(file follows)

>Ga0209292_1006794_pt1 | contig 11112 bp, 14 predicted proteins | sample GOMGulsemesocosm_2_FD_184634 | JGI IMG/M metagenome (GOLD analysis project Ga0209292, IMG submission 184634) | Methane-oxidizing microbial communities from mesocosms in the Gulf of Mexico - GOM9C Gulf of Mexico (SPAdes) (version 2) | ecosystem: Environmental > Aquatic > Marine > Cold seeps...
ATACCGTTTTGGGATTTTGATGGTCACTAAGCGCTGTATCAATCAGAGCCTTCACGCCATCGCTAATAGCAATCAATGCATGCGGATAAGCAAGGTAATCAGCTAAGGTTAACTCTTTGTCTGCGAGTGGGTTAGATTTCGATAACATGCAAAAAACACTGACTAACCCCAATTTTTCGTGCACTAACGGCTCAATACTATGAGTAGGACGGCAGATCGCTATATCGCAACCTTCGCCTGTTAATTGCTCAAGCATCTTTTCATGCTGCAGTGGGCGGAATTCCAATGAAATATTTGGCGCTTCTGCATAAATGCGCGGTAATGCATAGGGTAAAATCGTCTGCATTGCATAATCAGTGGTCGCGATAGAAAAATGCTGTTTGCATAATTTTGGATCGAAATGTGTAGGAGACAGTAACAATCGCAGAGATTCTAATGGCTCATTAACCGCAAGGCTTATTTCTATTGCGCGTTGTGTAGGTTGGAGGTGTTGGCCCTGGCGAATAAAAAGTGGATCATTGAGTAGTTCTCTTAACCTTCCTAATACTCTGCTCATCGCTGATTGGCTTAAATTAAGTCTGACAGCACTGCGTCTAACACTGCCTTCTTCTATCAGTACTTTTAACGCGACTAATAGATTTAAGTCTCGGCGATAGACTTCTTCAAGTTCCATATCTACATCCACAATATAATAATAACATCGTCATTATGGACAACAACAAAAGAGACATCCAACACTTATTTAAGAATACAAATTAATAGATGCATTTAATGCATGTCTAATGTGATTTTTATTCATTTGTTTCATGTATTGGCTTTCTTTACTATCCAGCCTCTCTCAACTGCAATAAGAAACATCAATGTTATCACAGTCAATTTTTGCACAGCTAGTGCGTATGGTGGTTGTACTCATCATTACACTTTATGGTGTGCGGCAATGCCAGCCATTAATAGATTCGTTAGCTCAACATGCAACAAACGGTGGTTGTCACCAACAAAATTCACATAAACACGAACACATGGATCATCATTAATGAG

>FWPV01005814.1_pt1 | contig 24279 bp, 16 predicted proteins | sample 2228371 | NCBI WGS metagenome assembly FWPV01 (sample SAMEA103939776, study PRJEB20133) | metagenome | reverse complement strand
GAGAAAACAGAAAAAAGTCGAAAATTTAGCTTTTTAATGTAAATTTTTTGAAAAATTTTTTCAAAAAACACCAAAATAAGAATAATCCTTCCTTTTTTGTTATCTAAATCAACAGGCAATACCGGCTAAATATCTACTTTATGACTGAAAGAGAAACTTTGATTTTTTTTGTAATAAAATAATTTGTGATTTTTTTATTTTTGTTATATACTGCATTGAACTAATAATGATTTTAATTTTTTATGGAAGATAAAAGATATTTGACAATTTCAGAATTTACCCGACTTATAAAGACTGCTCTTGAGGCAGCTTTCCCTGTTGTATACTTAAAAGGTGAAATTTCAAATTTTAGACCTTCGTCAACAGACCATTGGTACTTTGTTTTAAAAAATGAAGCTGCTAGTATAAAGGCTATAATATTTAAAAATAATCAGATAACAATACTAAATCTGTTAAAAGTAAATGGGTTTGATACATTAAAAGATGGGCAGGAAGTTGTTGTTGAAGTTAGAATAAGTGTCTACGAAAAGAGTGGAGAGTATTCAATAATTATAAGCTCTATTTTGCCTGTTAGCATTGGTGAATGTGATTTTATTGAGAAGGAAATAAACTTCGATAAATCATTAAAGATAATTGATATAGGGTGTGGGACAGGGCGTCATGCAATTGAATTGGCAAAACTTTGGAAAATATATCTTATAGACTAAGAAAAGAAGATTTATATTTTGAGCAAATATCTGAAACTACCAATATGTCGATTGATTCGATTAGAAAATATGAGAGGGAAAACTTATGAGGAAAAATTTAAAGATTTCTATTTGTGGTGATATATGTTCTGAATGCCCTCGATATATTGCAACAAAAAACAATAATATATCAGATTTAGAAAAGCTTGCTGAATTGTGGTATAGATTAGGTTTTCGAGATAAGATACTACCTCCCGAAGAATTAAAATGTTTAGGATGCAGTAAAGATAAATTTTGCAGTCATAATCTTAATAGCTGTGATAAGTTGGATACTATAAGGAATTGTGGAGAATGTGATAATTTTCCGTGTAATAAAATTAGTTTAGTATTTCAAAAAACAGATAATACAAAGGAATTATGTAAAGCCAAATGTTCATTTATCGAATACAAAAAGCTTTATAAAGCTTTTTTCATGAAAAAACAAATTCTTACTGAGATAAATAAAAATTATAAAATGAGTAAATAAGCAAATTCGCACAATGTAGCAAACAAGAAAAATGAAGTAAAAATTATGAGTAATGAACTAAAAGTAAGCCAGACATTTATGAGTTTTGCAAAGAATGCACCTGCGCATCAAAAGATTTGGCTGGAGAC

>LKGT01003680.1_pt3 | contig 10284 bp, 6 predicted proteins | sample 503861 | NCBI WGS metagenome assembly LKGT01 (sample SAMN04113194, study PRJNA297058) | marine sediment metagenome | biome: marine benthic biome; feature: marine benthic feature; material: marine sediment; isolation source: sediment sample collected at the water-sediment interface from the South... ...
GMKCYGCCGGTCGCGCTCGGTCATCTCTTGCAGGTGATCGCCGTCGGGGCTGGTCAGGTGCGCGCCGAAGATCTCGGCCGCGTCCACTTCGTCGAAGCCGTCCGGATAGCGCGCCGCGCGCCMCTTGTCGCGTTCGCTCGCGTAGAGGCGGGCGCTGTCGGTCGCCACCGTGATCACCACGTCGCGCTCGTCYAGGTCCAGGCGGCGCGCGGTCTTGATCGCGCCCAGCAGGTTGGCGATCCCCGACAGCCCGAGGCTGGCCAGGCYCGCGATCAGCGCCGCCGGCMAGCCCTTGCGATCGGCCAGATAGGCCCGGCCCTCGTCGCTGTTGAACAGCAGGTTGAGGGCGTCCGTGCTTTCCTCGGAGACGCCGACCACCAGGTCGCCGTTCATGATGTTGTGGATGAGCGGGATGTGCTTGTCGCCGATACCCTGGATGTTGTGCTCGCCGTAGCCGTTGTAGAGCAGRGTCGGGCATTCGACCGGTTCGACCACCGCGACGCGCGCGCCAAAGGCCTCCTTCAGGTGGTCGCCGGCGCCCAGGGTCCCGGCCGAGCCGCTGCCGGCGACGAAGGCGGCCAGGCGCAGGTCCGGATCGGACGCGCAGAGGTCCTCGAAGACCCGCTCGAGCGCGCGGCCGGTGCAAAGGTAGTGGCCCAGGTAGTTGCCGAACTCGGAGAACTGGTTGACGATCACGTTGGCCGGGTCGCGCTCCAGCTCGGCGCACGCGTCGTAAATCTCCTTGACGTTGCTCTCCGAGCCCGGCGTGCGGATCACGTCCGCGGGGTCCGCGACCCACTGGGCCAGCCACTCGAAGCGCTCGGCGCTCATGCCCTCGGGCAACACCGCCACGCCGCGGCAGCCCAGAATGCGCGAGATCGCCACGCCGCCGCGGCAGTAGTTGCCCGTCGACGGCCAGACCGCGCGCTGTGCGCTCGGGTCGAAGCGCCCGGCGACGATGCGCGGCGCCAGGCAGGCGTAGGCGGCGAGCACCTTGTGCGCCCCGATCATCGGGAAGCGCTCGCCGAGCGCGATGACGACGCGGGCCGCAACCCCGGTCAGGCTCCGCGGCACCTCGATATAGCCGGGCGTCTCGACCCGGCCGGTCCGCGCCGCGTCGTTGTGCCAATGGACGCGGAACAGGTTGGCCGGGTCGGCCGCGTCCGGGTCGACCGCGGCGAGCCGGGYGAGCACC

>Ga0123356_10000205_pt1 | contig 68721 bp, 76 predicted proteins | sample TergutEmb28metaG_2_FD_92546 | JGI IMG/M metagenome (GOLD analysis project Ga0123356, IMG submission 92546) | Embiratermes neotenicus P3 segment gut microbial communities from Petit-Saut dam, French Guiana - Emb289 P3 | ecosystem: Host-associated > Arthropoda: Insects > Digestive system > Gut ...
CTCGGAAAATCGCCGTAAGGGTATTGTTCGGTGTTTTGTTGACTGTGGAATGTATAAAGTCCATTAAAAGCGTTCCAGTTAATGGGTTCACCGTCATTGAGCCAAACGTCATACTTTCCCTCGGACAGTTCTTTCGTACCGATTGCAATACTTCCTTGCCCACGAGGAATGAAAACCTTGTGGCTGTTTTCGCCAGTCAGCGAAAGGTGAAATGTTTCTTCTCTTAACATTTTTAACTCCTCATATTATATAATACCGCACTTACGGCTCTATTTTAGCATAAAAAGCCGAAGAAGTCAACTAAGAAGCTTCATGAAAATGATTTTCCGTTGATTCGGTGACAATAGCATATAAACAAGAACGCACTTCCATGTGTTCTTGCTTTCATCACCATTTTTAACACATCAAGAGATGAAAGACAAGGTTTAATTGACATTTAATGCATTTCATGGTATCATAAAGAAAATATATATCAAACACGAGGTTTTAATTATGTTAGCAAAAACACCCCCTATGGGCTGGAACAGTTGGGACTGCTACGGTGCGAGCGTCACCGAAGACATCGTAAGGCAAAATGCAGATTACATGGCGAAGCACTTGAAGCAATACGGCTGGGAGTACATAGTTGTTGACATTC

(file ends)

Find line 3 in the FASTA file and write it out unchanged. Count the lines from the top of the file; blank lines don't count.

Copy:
>FWPV01005814.1_pt1 | contig 24279 bp, 16 predicted proteins | sample 2228371 | NCBI WGS metagenome assembly FWPV01 (sample SAMEA103939776, study PRJEB20133) | metagenome | reverse complement strand